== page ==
Ebook discount

From April 13 – 20, A Face on Cydonia,  the first in a series, will be discounted to 99c/99p on Amazon. In 2129, Fiona Bolton has her life before her. She is a world expert in sonic viewing with a corporation-funded University chair, but when her husband protests against that corporation she finds herself recording his murder. She wants justice.

Jonathon Munro so wants to be important in a corporation, but he has no talent that should be needed by any corporation, until he finds himself in a position to help a senior conceal a murder. If he wishes to advance he must ditch his girlfriend, Sharon Galloway, who is developing a special digging device. Meanwhile, there is growing pressure to explain why, on a TV program, a battered butte on Mars morphed into the classical face and winked. Grigori Timoshenko forms an expedition to settle this “face” for once and for all. He needs Fiona to image the interior of the rock, he needs Sharon and her digger, and he gets Jonathon anyway. With hidden agendas, a party in with members hating each other, the gloss of visiting another planet soon wears thin. A story of corruption, greed, murder, the maverick, the nature of Mars, and with the problem of why would an alien race be interested in such a disparate party. Book 1 of the First Contact trilogy.

The Virus Strikes

By now it is impossible to be unaware of the presence of a certain coronavirus (SARS-Cov-2, causing COVID-19) that is sweeping around the world. (Wouldn’t it be better if some nit-pickers could stop changing the name and do something more constructive to deal with it?) Unfortunately, the time for containment has passed. It may have been that the only chance was early on in Wuhan because China can do things to stop the personal lack of consideration of others; the possibility of 5 years in a Chinese jail would inhibit most from personal stupidity, but the authorities did not get started quickly enough. This, in turn, may have been because the officials in Wuhan did no alert Beijing until it was impossible for Beijing not to notice. That golden opportunity was missed.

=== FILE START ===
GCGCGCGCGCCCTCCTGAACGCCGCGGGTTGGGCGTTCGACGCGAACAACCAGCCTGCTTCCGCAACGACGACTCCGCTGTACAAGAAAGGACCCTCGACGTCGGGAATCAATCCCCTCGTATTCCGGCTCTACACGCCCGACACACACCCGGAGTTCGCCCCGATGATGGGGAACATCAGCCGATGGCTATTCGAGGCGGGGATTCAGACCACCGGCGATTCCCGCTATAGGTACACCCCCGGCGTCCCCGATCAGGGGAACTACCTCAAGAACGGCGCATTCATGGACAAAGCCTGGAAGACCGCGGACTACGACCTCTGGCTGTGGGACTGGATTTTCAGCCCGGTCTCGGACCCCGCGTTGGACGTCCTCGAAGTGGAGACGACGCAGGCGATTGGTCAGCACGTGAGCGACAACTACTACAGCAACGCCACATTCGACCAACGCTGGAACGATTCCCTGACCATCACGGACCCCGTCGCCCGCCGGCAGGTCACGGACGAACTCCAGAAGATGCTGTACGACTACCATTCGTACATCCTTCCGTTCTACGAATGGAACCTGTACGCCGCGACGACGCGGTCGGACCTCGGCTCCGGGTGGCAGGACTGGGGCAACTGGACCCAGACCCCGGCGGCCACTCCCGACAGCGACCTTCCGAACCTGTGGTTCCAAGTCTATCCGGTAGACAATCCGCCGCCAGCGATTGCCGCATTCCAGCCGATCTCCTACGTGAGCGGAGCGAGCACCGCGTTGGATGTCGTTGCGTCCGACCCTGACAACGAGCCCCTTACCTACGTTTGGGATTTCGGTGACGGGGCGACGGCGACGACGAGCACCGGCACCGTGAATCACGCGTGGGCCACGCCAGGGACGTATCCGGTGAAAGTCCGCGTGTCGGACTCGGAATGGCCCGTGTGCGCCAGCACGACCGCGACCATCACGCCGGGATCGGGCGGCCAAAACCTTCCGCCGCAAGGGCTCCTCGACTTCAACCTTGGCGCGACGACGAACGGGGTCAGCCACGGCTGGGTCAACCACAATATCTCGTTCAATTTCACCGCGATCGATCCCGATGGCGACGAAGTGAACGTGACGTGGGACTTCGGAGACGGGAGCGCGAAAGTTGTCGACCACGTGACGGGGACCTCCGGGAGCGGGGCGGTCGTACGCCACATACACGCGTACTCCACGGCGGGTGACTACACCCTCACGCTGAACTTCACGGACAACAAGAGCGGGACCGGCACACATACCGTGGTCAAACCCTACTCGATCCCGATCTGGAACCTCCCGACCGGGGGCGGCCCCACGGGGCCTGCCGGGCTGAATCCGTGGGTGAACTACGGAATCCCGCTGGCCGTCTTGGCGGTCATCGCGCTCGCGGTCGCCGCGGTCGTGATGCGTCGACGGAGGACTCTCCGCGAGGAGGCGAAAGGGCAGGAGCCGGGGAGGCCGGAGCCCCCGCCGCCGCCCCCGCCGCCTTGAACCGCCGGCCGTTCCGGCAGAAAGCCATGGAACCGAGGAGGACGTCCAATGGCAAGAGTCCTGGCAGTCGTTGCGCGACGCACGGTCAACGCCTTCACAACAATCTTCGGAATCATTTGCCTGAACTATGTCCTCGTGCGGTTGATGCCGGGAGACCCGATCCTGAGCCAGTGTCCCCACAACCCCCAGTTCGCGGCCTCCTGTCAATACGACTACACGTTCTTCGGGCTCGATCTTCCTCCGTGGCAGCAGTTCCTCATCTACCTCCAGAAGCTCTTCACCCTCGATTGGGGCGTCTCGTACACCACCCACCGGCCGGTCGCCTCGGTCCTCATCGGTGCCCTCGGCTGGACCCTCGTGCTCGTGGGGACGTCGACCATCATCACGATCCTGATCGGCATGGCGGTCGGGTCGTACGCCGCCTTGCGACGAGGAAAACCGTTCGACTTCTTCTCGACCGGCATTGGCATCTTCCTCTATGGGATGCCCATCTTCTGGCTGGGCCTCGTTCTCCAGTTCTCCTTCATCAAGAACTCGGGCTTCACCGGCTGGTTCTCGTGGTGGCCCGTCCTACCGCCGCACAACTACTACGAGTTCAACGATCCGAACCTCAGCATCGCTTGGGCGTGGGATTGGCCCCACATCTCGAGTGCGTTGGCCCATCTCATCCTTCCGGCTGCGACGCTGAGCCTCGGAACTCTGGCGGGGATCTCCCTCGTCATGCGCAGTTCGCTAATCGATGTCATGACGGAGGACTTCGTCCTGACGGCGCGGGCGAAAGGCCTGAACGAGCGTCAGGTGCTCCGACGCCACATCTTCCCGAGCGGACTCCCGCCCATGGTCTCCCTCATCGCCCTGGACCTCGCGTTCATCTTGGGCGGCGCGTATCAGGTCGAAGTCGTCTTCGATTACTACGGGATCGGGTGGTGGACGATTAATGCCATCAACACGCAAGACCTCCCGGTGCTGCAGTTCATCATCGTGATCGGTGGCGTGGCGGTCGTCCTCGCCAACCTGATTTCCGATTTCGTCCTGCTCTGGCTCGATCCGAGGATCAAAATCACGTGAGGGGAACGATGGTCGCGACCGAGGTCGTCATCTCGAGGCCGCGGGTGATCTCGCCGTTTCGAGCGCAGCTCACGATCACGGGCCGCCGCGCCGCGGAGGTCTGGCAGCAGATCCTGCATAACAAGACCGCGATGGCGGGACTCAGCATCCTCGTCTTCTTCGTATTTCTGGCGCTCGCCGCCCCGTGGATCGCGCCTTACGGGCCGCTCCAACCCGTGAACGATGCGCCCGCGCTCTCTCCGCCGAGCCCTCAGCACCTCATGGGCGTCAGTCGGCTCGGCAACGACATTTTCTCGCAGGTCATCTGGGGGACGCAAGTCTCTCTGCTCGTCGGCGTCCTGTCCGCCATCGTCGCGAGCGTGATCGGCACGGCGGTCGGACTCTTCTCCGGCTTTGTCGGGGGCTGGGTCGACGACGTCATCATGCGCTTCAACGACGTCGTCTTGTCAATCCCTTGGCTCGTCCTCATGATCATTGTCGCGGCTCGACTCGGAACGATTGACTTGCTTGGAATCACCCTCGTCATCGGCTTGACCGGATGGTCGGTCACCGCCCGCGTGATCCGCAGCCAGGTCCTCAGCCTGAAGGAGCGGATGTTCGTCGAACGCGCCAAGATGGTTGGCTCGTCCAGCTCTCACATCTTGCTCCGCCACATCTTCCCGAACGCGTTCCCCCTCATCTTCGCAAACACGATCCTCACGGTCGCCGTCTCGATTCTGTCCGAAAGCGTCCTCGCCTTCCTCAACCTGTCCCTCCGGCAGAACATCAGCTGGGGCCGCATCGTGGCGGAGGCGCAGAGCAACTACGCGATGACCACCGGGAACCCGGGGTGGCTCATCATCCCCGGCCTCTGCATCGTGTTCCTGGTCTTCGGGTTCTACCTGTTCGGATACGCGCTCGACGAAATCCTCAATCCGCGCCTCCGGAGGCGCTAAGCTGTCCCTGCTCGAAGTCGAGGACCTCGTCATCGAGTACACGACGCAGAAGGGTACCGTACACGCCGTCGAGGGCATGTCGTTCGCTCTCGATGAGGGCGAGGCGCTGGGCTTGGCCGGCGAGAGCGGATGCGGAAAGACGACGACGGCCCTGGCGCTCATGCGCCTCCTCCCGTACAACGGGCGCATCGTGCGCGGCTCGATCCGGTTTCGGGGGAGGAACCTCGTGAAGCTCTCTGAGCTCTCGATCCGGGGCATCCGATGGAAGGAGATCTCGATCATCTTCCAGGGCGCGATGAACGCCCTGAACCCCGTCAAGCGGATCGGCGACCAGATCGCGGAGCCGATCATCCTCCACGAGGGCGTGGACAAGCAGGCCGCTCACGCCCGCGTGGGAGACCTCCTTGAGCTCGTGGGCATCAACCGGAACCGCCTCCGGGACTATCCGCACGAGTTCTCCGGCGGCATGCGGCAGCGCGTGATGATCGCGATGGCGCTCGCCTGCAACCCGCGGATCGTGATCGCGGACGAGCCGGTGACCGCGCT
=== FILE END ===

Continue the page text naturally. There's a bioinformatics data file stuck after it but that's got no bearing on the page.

In New Zealand, we started with a law passed by which all people coming into the country had to self-isolate for two weeks. Within about two days a small number had been arrested for breaking that rule. In Wellington here we had someone fly in from Brisbane. He had been tested in Brisbane, but would he wait for the test results? No, he felt he wasn’t sick (so why was he tested?) Did he stay isolated until the test results? Of course not. When you are that self-centred, you do not suddenly become responsible. Wellington now has the second most cases in the country.

There was one woman who arrived in Auckland from overseas and was feeling ill.  At this stage she was advised to self-isolate but the law requiring her to had yet to come into play. So what did she do? She convinced herself she wasn’t so ill after all, so she flew to Palmerston North, where she discovered that maybe she really was sick so she flew back to Auckland. The net result of this is we shall get some idea of how easily this virus really does spread. So far, Palmerston North has three cases, but if there is an inexplicable surge over the next few days, we shall find out something. If, on the other hand, there are no such cases, we may be able to breathe a little easier. (It is not just the people sitting close on the aircraft; recall how people behave prior to boarding, during boarding, collecting luggage, and if using public transport, getting to and from the airport.)

While we were relying on voluntary compliance, the virus was actively spreading. The government has now required a complete lockdown, going out only for essential services. Will that work? In principle, if everyone on the entire planet stayed home for a month, all would be well. Those who had it would have to recover, but the virus would run out of people to transmit to. Simple? The problem there lies in everyone doing it at the same time. In the West, people want freedom of movement. Asking them to give this up seems to be beyond them. In New Zealand this might work. The police and if necessary the military are there to enforce it, and China appears to have shown this can work. We shall see.

As for me, I am self-isolating, only going out for groceries, but in my case, because I am retired it is no big deal. My day-time job used to be to do chemical research on contract for companies wanting to develop new products. That work has dried up completely. When potential clients are having problems staying open and paying their wages, research is the first to be stopped. As it happens, I was approached to write a chapter for an academic book on hydroliquefaction of algae, so writing that will keep me occupied. Searching the scientific literature can be done on-line these days.